2. Three per cent of families have one Finnish-speaking and one Swedish-speaking parent

In 85 per cent of all families, the only parent or both parents are Finnish-speaking. Correspondingly, four per cent of families are entirely Swedish-speaking. Families where one spouse is Swedish-speaking and the other Finnish-speaking account for three per cent of all families. Combinations of Finnish and Swedish-speakers with other languages can be found in around four per cent of all families. Families where both of the spouses or the only parent are foreign-language speakers number 63,200, which equals four per cent of all families.

In clearly more cases, Swedish-speaking men have Finnish-speaking wives than Swedish-speaking women Finnish-speaking husbands. The number of purely Swedish-speaking couples is only 3,700 higher than that of Finnish and Swedish-speaking couples.

Altogether, 31,000 Finnish or Swedish-speaking men are married to or cohabiting with a foreign-language speaking woman. The corresponding figure for women is 24,600. Unions with foreign-language speakers increased by 1,860 in 2016.

Table 4. Families speaking Finnish, Swedish or other language in 1990–2016

Man/woman
finnish, swedish
or foreign speaking
Year
1990 1995 2000 2005 2010 2015 2016
Finnish speaking
man and
finnish speaking
woman
1 088 742 1 081 473 1 089 232 1 105 316 1 114 828 1 106 115 1 100 370
Finnish speaking
man and
swedish speaking
woman
16 544 16 876 17 394 17 904 18 337 18 527 18 455
Finnish speaking
woman and
swedish speaking
man
22 734 22 822 23 445 24 218 24 552 24 693 24 544
Finnish speaking
man and
foreign speaking
woman
4 020 7 636 11 094 16 062 21 772 28 101 29 069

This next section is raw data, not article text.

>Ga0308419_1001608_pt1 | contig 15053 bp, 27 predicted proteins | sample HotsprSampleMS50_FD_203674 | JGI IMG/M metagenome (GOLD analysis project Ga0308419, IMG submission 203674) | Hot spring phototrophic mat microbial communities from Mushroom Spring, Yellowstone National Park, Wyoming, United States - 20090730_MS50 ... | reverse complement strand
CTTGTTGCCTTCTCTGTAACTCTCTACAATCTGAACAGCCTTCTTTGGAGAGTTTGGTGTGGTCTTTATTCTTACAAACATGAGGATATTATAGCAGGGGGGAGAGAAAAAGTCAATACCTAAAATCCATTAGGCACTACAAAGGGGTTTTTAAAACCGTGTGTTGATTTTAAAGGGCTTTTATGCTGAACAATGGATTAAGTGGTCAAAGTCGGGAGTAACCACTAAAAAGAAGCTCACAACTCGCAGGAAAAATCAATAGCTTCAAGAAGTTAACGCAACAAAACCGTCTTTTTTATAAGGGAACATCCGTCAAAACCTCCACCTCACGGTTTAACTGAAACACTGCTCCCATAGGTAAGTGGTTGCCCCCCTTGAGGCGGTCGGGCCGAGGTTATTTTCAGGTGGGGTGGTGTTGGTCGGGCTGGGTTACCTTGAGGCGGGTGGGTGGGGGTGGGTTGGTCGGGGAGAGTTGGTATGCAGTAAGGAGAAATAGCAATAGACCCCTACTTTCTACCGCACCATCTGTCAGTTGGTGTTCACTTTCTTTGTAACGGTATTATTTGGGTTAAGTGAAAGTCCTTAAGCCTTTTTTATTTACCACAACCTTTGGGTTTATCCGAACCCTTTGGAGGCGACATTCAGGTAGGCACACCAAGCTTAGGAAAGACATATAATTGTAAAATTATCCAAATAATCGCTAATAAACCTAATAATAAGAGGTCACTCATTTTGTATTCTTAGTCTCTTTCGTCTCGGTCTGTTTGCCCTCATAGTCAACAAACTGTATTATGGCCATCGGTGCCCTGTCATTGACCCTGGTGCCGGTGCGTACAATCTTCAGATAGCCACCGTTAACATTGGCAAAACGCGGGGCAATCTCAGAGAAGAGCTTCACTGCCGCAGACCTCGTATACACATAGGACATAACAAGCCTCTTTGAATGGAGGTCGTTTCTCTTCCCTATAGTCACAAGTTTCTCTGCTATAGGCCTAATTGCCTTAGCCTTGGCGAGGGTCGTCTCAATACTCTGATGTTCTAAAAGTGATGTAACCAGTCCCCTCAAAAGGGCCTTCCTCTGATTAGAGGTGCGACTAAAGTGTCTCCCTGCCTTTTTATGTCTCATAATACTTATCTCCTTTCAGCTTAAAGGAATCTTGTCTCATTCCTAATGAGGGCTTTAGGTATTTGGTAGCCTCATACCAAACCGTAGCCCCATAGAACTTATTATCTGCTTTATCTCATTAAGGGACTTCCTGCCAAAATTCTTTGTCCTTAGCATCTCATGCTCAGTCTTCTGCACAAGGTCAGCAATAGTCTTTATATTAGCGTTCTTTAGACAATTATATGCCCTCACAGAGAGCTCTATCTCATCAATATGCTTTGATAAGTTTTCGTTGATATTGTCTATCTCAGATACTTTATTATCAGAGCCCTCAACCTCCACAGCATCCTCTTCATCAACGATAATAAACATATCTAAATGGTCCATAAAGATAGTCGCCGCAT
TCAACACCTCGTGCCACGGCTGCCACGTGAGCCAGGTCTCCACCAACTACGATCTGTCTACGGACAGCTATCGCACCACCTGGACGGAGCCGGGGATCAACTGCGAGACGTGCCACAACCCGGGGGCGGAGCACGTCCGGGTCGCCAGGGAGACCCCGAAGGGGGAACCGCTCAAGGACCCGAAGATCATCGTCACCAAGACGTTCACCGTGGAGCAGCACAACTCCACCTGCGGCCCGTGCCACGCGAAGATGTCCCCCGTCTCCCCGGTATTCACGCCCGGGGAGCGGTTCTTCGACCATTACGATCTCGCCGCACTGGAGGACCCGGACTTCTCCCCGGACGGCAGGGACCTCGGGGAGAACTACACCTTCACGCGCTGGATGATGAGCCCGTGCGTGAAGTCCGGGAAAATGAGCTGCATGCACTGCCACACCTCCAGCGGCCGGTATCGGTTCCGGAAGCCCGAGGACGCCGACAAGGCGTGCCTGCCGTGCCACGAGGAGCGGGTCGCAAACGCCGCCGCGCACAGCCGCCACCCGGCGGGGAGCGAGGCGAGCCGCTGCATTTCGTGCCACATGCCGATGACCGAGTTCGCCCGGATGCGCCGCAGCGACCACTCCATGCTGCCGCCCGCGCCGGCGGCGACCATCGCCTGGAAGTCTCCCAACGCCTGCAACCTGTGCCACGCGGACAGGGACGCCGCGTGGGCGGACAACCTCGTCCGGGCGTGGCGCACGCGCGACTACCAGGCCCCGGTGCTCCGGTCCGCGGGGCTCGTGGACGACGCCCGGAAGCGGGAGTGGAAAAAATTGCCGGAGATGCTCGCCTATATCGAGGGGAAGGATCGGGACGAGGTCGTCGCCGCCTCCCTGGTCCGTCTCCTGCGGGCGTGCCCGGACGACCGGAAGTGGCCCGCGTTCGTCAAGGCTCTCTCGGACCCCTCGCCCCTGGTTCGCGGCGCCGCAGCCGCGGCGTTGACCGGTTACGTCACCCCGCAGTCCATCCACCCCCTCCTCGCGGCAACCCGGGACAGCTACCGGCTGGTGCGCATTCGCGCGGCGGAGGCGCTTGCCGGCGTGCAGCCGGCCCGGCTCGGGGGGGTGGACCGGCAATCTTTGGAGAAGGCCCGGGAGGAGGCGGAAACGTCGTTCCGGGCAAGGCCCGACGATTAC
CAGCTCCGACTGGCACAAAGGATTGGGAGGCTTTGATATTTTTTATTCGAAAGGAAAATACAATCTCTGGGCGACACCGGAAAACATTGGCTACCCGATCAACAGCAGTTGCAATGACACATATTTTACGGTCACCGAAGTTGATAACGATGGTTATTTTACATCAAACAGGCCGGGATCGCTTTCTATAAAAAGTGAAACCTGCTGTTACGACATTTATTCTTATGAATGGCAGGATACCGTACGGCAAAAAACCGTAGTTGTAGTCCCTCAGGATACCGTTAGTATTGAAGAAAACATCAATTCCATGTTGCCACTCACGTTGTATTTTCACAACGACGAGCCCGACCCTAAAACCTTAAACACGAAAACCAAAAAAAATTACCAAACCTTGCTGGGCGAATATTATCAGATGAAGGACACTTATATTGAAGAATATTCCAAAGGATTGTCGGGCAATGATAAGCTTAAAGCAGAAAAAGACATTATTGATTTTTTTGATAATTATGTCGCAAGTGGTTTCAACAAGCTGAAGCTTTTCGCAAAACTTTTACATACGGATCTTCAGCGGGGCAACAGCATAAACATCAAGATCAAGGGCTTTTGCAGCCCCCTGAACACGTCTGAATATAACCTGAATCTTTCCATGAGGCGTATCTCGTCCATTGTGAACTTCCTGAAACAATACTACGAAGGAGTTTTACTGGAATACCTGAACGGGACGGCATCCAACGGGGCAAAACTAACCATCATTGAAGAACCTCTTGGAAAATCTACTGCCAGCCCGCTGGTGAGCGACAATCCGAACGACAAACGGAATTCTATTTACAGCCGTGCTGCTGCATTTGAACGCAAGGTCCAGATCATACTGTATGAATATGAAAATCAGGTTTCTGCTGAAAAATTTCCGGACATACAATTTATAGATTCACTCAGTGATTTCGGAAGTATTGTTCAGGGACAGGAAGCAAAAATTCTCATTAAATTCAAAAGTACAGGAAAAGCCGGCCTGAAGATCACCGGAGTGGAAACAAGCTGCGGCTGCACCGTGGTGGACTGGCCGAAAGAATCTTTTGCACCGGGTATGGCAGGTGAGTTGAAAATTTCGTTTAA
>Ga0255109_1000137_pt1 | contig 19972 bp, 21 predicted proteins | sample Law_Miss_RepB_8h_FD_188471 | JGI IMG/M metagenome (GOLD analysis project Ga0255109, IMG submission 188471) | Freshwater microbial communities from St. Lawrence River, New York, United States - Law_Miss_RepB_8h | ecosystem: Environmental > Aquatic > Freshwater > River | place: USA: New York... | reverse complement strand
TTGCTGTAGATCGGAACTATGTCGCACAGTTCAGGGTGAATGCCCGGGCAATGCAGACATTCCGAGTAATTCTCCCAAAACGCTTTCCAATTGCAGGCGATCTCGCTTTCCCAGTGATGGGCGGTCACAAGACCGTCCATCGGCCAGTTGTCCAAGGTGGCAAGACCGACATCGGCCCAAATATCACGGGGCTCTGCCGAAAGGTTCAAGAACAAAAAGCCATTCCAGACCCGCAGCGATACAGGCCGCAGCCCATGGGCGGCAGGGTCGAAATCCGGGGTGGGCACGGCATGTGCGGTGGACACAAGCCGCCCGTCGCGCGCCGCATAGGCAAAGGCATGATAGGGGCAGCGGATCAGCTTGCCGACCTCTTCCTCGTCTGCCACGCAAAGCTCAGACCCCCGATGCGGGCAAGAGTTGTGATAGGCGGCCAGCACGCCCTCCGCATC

Finnish speaking
woman and
foreign speaking
man
5 951 8 679 10 236 13 181 17 441 22 211 22 957
Finnishspeaking
mother/father
162 209 174 554 174 861 166 741 161 302 158 233 158 771
Swedish speaking
man and
swedish speaking
woman
53 348 50 845 49 198 48 190 47 881 46 982 46 722
Swedish speaking
man and
foreign speaking
woman
300 483 655 982 1 434 1 882 1 969
Swedish speaking
woman and
foreign speaking
man
410 597 678 943 1 261 1 595 1 654
Swedish speaking
mother/father
8 489 8 871 8 609 8 147 7 953 7 856 7 860
Foreign speaking
man and
foreign speaking
woman
1 832 7 425 11 668 16 944 27 638 43 527 46 433
Foreign speaking
mother/father
792 2 709 4 893 7 374 10 674 15 638 16 779

2.1 Number of Russian-speaking families has grown by around one thousand

The largest foreign-language group in Finland is made up of Russian speakers. At the end of 2016, there were 15,400 such Russian-speaking families in Finland where the native language of the only parent or both parents was Russian. The number of families where one of the spouses is Russian-speaking is slightly lower at 13,328. The number of Russian-speaking families is 972 higher than in the year before.

The number of Russian-speaking one-parent families is 4,300, which is 14 per cent of all Russian-speaking families. Among Russian-speakers, one-parent families are slightly more common than one-parent families are of all families (12.5%). Of Russian-speaking one-parent families, 95 per cent are formed by mothers and children, while this is so for 83 per cent of all families with one parent.

The most common language combination among the Russian-speaking families is one where the husband and the wife speak Russian. During 2016, the number of such couples has grown by nearly 500. In 1990, there were only 300 Russian-speaking couples in Finland, today their number has gone up to 11,200.

The second most common language combination in Russian-speaking families is a Finnish-speaking husband and a Russian-speaking wife (8,600). It is still fairly rare for a Finnish-speaking woman to have a Russian-speaking spouse. At the end of 2016, their number was 1,700.

2.2 Six per cent of families have a foreign citizen as a parent

In only six per cent (88,889 families) of all families in Finland at least one of the spouses or the only parent is a foreign citizen. There were only 12,500 such families in Finland in 1990 and as many as 36,000 in 2000. In the past year, the number of such families has increased by 3,300. In absolute numbers, the number of families where a Finnish woman had a foreign man grew most.